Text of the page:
Today is #WorldBeeDay . No better day to celebrate a creature that has made its way into many of our prints as a small running theme. Little did we know that when we first designed our Dark Floral Opulence collection and decided to throw a tiny little bumblebee into our ‘Midnight Tangle’ print that we would unknowingly make a habit of adding this bee to at least 1 print in our 2 collections after DFO.
The honeybee has become somewhat of a small feature in our designs, and we were excited to find out that today was a day to celebrate all things great about the bee. Since our prints have heavy inspiration drawn from botanical sources and nature, we feel its only right to take a moment to think and be aware of how you can support the bees!
What Is World Bee Day?
On December 20, 2017, the United Nations General Assembly adopted by consensus a resolution declaring 20 May as World Bee Day. The resolution was co-sponsored by 115 UN Member States, with the aim to raise public awareness and attention around the world to the importance of protecting and preserving bees and other pollinators.
Why Do Bees Matter?
Honeybees are a primary pollinator of plants, including crops, fruits and vegetables. Our diets rely greatly on the work that bees do – in addition to the honey and wax bees produce themselves.
Sadly certain pesticides have been used in the past that affected bees negatively, although more recently governments have begun to ban such chemicals.
Bees are also susceptible to diseases and parasites. American or European Foulbrood can destroy a hive and, if unchecked, can spread between multiple hives.
However, varroa mites are the most common health problem for bees – a parasite which attaches to a bee larva and stays with it, sucking its blood and reducing its lifespan and effectiveness to the colony.
In recent years new treatments have been released to treat for varroa, some of which are easy to use and very effective.
What Can You Do?
You may not be a beekeeper but you can still help bees.
Some may panic when they see bees buzzing around them – bees have a painful sting after all. But bees have very little interest in people and the breeds of honeybee in the UK are not aggressive. Flying bees are looking for plants (or sometimes water), but they can become confused and attracted by some sweet smells like perfume – or particularly honey! If you are afraid of bees, move away from where they are flying rather than swatting at them, you are much less likely to be stung.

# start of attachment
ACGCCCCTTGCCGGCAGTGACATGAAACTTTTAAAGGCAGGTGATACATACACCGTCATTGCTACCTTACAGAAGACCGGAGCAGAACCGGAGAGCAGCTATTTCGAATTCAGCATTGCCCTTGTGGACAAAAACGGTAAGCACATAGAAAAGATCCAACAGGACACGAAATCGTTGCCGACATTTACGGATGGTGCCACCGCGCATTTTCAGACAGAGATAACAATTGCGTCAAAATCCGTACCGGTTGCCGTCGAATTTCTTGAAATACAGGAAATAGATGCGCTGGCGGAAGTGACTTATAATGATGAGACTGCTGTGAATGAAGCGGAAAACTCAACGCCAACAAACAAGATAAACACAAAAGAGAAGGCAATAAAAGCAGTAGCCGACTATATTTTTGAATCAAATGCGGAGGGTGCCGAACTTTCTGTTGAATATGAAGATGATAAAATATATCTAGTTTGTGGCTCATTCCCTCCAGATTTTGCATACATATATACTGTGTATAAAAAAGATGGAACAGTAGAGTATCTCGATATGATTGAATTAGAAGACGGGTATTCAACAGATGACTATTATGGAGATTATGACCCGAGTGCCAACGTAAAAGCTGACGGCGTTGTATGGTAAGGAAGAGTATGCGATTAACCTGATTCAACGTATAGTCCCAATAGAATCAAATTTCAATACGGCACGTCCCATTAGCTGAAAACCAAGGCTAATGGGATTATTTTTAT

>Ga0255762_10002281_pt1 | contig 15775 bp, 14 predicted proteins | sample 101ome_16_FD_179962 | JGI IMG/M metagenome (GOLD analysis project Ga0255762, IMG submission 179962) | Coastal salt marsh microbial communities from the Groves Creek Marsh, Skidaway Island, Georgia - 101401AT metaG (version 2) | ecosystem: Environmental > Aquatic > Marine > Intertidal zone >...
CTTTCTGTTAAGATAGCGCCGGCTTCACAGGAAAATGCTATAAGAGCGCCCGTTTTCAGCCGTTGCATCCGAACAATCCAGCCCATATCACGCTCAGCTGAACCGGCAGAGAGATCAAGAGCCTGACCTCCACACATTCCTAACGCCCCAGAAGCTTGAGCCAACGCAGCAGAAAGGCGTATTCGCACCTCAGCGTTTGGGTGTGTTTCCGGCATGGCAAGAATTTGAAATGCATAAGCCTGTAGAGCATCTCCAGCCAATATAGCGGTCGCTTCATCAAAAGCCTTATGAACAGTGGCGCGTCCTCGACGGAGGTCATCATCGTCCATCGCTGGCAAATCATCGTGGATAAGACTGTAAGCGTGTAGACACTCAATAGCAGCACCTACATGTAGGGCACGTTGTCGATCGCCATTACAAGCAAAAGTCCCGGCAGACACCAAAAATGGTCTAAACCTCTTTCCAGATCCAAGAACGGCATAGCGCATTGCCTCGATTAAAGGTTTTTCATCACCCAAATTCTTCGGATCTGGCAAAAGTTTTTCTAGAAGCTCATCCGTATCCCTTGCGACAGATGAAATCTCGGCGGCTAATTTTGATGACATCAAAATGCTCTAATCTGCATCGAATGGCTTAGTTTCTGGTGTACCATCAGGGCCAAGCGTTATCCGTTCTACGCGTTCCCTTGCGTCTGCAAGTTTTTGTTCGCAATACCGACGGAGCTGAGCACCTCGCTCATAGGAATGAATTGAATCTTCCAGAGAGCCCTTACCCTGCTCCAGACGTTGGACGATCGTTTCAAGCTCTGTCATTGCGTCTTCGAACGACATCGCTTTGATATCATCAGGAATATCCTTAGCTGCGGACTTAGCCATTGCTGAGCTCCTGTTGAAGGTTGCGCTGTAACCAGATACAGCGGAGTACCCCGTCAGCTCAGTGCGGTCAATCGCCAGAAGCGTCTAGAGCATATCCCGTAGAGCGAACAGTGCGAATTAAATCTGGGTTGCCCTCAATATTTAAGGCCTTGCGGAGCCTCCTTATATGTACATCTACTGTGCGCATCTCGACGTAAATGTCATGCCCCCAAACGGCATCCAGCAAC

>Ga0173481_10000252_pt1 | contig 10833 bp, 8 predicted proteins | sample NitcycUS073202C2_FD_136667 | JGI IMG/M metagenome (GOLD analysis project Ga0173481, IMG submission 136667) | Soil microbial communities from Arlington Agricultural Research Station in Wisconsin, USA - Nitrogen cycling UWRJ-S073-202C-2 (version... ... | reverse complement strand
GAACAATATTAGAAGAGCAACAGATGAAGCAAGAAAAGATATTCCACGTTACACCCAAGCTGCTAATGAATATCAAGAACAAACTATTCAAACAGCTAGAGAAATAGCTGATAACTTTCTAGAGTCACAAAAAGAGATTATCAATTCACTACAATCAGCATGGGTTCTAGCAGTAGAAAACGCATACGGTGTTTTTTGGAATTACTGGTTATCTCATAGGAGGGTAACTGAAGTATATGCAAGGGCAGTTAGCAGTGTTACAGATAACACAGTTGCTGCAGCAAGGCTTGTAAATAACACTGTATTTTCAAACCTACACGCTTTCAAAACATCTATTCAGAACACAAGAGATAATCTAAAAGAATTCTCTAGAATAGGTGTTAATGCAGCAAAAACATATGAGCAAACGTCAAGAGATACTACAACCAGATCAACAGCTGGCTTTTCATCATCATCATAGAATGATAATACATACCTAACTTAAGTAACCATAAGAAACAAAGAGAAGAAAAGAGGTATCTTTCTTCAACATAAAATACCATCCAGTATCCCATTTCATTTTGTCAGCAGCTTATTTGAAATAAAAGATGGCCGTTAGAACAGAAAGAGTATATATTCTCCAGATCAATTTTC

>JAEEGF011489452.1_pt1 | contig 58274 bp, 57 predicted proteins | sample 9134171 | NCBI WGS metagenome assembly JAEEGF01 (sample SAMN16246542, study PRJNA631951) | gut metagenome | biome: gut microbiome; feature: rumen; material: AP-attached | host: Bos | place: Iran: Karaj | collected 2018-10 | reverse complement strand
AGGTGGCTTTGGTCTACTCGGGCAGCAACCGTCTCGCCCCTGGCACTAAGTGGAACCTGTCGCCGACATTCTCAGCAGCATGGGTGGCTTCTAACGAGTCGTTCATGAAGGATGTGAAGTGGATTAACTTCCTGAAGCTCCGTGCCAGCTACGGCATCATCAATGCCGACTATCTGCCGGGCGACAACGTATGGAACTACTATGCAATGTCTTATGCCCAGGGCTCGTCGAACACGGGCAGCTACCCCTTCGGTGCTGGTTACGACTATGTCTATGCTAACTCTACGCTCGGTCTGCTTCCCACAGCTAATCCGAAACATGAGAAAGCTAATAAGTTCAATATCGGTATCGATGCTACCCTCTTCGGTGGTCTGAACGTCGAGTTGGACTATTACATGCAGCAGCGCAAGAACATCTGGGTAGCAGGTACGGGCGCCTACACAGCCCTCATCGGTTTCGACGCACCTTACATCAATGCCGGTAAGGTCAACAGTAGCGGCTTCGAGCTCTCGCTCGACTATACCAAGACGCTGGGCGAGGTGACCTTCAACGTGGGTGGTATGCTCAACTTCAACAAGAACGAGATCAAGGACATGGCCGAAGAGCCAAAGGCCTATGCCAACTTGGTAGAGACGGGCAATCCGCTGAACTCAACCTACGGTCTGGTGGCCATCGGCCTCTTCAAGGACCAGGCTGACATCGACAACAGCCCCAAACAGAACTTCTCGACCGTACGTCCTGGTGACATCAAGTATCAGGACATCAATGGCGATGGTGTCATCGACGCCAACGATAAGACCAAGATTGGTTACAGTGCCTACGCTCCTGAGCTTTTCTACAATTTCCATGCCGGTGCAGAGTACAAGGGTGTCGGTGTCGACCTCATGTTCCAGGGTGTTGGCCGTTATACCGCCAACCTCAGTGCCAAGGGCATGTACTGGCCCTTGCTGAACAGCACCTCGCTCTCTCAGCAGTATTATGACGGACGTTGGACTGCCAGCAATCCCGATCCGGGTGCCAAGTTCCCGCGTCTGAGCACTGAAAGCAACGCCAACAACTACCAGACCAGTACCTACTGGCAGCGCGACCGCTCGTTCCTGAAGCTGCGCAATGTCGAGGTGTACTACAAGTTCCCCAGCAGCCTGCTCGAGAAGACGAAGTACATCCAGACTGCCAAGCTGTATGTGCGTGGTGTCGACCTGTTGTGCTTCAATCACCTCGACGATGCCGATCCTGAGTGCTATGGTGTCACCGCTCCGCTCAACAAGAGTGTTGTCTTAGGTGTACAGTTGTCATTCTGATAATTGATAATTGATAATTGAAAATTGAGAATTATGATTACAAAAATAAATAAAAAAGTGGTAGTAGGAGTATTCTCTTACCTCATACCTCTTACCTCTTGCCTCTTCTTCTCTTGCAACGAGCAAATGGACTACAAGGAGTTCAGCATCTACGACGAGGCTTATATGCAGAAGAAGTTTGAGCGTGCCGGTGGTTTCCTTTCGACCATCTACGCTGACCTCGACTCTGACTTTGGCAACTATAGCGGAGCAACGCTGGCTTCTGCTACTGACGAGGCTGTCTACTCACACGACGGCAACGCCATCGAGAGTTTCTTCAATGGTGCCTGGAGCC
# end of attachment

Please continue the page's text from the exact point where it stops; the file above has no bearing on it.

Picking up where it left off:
Bees live for the hive, and once they are mature enough to fly away to forage they do all they can to collect pollen. By planting the right kinds of plants, you can attract bees to your garden or window box. Here are a few examples:
- Lavender – Instantly identifiable, lavender has an iconic colour and scent, and is attractive to bees – not least because bees see purple more clearly than any other colour. Blooms from June to August.
- Marjoram – Studies from the University of Sussex have found Marjoram to be the most popular plant for all pollinators including bumble and honeybees, hover flies, and butterflies and moths. Closely related to oregano, marjoram is a herb which is used fresh to add a delicate flavour to Greek or Italian dishes. Sow and grow inside until early summer and then move it outside to a sunny, sheltered spot.
- Ivy – Often seen more as a pest that strangles trees and wrecks flower beds, evergreen ivy actually provides bees with much of their pollen and nectar in its flowering autumn months when bees build up their winter stores and other sources are in decline.
- Borage Blue – A plant with beautiful looking flowers, very popular with honeybees. The flowers can be used to decorate summer drinks and puddings, freeze in ice cubes, or even wilt the leaves for pasta sauce. Plant after the last date of frost in a herb or flower garden, ideally near strawberries to attract bees and increase your fruit yield.
- Rhododendron – A hardy plant flowering in spring, very pleasing to the eye and a favourite among bees. There is a large variety of Rhododendrons, but Marcel Menard is a particularly good choice to attract bees with its pollen rich, purple coloured flowers.